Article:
Dr. Pierre Bland
By DR. PIERRE B. BLAND
Myself, my family, and many of my friends have been fortunate to make it to the latter stages of middle age. With that blessing and privilege come the occurrence of diseases such as high blood pressure, diabetes, weight gain and other equally serious maladies. The first time I became aware of this was during my 30th veterinary school reunion. About 25 of us were seated around a table and a document was shared with the group. Practically in a synchronized motion, each of the classmates pulled out their reading glasses. Unfortunately, at that point, we had lost our first classmate. Though we persisted in seeing ourselves as the young Class of ’85, we were deluded not to realize time marches on and it dragged us along with it.
I guess it is a natural occurrence for people of a certain age to discuss their maladies and treatment seemingly as an initiation and affirmation of a shared life experience. I am no exception, but I tend to take it a step or two further. My inquisitive nature as a medical professional results in me asking questions, as if I were taking a medical history or developing a case study. Amazingly some people either know very little about their condition or are more than willing to share. I think the ones who readily share do so as a therapeutic method. Often when a person has a serious medical condition, they are isolated and need someone to talk with and share their thoughts, feelings and fears. I recently experienced just such an incidence.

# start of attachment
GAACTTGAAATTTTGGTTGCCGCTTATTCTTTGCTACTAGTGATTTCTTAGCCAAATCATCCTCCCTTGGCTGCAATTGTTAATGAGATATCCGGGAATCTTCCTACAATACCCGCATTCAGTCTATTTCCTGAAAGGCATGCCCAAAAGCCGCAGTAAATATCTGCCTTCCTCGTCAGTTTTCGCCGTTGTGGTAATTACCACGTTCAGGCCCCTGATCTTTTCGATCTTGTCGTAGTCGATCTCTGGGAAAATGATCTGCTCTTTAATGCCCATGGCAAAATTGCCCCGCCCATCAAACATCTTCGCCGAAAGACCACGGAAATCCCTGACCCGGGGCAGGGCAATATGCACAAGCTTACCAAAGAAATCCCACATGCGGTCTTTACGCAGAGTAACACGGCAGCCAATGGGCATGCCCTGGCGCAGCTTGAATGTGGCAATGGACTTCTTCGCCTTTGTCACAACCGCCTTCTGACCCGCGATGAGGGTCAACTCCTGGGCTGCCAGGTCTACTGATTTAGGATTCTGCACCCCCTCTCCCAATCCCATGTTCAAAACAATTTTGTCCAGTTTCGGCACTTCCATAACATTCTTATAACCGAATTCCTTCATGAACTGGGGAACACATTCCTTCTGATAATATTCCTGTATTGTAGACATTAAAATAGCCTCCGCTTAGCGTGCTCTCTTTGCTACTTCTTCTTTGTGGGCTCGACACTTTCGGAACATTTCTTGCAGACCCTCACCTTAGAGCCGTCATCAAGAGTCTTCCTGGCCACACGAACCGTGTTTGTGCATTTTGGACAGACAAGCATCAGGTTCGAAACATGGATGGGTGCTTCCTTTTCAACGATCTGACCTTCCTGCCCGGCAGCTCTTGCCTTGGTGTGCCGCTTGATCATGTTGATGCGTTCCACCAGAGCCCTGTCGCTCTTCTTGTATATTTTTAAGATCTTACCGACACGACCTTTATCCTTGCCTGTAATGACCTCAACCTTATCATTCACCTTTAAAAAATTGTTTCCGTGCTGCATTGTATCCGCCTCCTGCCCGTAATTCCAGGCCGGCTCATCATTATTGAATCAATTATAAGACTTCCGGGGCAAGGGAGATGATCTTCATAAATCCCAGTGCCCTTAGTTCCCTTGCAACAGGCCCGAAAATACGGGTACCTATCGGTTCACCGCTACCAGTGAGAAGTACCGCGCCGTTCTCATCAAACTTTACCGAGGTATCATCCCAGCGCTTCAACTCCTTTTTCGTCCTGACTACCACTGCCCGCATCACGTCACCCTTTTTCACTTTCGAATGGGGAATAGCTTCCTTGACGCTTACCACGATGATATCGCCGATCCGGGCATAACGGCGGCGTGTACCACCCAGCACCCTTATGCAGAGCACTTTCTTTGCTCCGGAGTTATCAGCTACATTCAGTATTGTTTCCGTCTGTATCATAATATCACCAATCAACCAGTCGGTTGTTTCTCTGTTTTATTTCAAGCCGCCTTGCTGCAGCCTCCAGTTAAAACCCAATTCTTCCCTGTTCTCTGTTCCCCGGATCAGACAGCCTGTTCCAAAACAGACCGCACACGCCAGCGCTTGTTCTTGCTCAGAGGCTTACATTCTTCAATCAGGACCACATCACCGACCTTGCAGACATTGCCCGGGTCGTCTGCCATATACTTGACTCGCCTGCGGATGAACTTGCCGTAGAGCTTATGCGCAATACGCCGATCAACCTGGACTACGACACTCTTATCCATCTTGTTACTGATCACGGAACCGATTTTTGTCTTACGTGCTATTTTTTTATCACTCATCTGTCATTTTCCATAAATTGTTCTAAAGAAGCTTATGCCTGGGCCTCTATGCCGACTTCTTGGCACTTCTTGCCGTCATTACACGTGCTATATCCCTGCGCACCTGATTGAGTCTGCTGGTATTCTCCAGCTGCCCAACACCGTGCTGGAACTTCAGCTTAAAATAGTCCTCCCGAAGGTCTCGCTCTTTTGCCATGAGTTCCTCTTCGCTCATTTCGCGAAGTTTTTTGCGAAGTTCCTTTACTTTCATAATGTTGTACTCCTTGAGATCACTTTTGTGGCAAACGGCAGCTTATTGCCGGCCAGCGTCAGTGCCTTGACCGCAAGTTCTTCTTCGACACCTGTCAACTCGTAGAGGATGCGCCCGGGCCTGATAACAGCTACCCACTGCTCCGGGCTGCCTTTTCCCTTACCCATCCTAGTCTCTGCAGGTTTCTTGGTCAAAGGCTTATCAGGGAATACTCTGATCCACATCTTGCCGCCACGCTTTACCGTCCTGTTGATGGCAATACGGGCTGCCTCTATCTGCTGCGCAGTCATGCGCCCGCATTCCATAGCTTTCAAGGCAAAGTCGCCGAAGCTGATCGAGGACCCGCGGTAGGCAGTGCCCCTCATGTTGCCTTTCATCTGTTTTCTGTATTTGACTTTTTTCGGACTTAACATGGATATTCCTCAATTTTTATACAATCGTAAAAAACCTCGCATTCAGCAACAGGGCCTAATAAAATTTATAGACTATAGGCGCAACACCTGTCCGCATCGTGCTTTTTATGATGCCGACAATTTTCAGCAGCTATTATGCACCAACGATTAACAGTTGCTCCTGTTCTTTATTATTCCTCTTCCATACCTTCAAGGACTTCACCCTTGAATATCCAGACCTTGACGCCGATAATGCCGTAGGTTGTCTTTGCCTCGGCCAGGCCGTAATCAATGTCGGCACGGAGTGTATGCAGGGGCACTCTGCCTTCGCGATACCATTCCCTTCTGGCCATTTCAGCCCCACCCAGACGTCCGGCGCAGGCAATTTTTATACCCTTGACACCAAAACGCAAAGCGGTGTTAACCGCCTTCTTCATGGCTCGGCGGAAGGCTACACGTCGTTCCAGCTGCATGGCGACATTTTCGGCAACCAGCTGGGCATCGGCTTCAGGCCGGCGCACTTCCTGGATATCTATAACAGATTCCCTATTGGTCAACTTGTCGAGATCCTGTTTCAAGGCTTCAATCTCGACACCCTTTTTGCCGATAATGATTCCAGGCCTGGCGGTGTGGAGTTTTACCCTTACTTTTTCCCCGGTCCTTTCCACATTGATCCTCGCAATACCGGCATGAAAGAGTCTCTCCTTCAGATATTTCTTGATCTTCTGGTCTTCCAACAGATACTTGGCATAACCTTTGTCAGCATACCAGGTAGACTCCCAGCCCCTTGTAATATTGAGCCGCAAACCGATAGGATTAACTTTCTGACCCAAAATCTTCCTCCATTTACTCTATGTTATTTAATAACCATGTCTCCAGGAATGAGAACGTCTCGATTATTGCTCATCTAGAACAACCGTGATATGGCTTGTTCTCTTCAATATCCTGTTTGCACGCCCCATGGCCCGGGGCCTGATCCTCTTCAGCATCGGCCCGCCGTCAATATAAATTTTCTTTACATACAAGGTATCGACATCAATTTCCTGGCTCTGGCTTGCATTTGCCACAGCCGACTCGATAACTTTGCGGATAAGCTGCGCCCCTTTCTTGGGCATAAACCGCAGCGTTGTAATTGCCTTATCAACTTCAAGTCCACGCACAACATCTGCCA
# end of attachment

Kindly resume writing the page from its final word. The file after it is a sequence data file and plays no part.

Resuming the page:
Last Saturday afternoon I was hanging out at my favorite dive bar, wasting a perfectly good sunny, late winter afternoon. The place was so dark, that when the door opened anyone in the bar or entering the bar was temporarily blinded by the light from outside. As I regained my vision I could see a gentleman on a cane gingerly making his way down the bar. One of the few remaining seats at the bar was next to me. As he struggled into the seat, I offered assistance which he accepted. A conversation ensued and he shared he had end stage kidney disease. I quipped “So much for that glass of wine!” and he laughed.
We talked and I asked questions about his treatment regime, how he was doing, and the inevitable. After a second glass of wine he shared he was impressed with my knowledge of his disease process and treatment so obviously, I was a doctor, and he thanked me for the conversation. I was the first understanding person he found he could talk with other than a therapist. He then toddled off through the entrance into the blinding bright light of the afternoon, no doubt a metaphor of eternity for us all.
Once again, you never know how your presence and words may help someone, including yourself.
Dr. Pierre Bland is a small and exotic animal practitioner in Oakland Park, FL. He can be reached at 954-673-8579.